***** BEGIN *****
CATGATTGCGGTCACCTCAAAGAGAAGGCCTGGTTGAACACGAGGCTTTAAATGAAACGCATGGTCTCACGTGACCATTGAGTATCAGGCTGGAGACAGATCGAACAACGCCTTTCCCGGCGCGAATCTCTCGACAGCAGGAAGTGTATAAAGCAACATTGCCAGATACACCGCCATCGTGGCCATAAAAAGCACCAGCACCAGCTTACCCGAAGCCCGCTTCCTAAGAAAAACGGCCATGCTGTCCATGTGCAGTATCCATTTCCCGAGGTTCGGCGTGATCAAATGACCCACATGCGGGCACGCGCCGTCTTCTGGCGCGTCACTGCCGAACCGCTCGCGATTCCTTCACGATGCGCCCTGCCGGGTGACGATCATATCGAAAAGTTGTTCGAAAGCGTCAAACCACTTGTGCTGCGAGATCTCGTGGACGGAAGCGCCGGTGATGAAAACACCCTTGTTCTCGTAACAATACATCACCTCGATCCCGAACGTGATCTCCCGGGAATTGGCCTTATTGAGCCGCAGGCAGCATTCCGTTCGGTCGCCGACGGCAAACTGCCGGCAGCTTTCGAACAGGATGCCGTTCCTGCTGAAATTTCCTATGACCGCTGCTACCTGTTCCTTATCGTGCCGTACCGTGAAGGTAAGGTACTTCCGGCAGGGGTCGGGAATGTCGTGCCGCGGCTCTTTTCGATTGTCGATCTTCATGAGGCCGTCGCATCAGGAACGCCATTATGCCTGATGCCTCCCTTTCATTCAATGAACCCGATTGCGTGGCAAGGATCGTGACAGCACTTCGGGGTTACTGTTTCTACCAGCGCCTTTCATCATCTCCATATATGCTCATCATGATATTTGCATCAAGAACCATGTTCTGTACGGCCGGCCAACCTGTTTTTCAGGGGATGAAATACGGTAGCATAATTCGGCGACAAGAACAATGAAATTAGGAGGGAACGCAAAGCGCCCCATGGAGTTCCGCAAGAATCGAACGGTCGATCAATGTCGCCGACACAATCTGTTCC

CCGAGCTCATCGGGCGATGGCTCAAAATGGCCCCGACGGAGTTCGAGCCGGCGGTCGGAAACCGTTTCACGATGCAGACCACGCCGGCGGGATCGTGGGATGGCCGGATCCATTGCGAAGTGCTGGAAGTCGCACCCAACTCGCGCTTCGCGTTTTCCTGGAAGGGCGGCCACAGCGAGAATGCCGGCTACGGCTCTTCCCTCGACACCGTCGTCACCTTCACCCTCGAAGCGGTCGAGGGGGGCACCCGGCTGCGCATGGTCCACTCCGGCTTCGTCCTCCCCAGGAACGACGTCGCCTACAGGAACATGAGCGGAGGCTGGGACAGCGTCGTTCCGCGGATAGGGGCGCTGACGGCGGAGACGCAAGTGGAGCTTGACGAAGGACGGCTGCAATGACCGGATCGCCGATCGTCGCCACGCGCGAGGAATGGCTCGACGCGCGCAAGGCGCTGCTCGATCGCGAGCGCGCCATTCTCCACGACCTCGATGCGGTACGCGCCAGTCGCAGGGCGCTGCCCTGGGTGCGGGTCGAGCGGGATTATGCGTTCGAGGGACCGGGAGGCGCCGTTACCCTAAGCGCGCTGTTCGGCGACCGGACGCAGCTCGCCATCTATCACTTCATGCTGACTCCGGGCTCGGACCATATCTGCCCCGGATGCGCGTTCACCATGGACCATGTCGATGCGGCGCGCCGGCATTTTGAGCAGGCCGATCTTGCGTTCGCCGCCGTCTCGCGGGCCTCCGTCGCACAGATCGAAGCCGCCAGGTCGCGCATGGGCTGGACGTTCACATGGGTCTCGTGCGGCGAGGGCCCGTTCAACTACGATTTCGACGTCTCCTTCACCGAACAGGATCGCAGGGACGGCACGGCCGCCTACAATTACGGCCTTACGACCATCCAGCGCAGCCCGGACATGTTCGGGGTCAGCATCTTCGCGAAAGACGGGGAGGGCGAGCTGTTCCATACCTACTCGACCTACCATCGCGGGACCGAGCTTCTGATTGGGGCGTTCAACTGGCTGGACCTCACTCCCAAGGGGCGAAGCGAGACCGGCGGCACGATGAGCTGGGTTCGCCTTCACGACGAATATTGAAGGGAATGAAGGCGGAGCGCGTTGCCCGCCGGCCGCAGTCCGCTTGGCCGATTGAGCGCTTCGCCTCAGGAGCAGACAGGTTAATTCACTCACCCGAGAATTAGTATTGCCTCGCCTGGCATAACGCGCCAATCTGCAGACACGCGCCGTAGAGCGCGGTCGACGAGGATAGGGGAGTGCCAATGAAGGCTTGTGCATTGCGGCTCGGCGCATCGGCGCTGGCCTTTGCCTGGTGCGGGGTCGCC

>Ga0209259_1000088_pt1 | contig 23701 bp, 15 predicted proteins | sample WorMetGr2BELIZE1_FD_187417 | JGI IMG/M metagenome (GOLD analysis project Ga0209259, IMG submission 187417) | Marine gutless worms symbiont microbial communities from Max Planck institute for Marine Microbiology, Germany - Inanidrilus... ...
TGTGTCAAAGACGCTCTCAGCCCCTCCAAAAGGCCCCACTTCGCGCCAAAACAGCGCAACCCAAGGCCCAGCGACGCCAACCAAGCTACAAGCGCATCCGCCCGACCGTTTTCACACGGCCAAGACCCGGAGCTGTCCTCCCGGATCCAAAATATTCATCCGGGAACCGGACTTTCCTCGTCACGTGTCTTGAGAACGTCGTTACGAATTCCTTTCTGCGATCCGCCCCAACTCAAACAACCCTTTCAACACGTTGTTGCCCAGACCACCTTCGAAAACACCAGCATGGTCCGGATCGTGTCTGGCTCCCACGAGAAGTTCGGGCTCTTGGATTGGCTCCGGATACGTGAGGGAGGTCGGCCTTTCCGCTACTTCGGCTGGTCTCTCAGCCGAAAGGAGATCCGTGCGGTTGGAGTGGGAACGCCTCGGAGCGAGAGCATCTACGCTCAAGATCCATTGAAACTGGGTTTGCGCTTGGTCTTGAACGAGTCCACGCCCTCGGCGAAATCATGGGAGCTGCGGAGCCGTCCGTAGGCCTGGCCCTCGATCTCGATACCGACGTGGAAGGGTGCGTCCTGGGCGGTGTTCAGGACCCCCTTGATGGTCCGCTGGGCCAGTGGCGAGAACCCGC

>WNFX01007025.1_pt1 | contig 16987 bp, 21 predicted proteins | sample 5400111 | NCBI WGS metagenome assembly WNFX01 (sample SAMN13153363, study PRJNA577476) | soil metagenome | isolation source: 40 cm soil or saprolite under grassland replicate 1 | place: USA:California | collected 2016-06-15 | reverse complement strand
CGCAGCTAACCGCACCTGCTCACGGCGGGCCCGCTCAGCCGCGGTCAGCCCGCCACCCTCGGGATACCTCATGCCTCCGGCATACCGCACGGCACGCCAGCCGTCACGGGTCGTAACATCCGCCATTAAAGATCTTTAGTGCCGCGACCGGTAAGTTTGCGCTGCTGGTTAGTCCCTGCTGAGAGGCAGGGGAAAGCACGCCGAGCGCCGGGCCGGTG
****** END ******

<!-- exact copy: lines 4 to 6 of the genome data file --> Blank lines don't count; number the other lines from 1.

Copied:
TGTGTCAAAGACGCTCTCAGCCCCTCCAAAAGGCCCCACTTCGCGCCAAAACAGCGCAACCCAAGGCCCAGCGACGCCAACCAAGCTACAAGCGCATCCGCCCGACCGTTTTCACACGGCCAAGACCCGGAGCTGTCCTCCCGGATCCAAAATATTCATCCGGGAACCGGACTTTCCTCGTCACGTGTCTTGAGAACGTCGTTACGAATTCCTTTCTGCGATCCGCCCCAACTCAAACAACCCTTTCAACACGTTGTTGCCCAGACCACCTTCGAAAACACCAGCATGGTCCGGATCGTGTCTGGCTCCCACGAGAAGTTCGGGCTCTTGGATTGGCTCCGGATACGTGAGGGAGGTCGGCCTTTCCGCTACTTCGGCTGGTCTCTCAGCCGAAAGGAGATCCGTGCGGTTGGAGTGGGAACGCCTCGGAGCGAGAGCATCTACGCTCAAGATCCATTGAAACTGGGTTTGCGCTTGGTCTTGAACGAGTCCACGCCCTCGGCGAAATCATGGGAGCTGCGGAGCCGTCCGTAGGCCTGGCCCTCGATCTCGATACCGACGTGGAAGGGTGCGTCCTGGGCGGTGTTCAGGACCCCCTTGATGGTCCGCTGGGCCAGTGGCGAGAACCCGC

>WNFX01007025.1_pt1 | contig 16987 bp, 21 predicted proteins | sample 5400111 | NCBI WGS metagenome assembly WNFX01 (sample SAMN13153363, study PRJNA577476) | soil metagenome | isolation source: 40 cm soil or saprolite under grassland replicate 1 | place: USA:California | collected 2016-06-15 | reverse complement strand
CGCAGCTAACCGCACCTGCTCACGGCGGGCCCGCTCAGCCGCGGTCAGCCCGCCACCCTCGGGATACCTCATGCCTCCGGCATACCGCACGGCACGCCAGCCGTCACGGGTCGTAACATCCGCCATTAAAGATCTTTAGTGCCGCGACCGGTAAGTTTGCGCTGCTGGTTAGTCCCTGCTGAGAGGCAGGGGAAAGCACGCCGAGCGCCGGGCCGGTG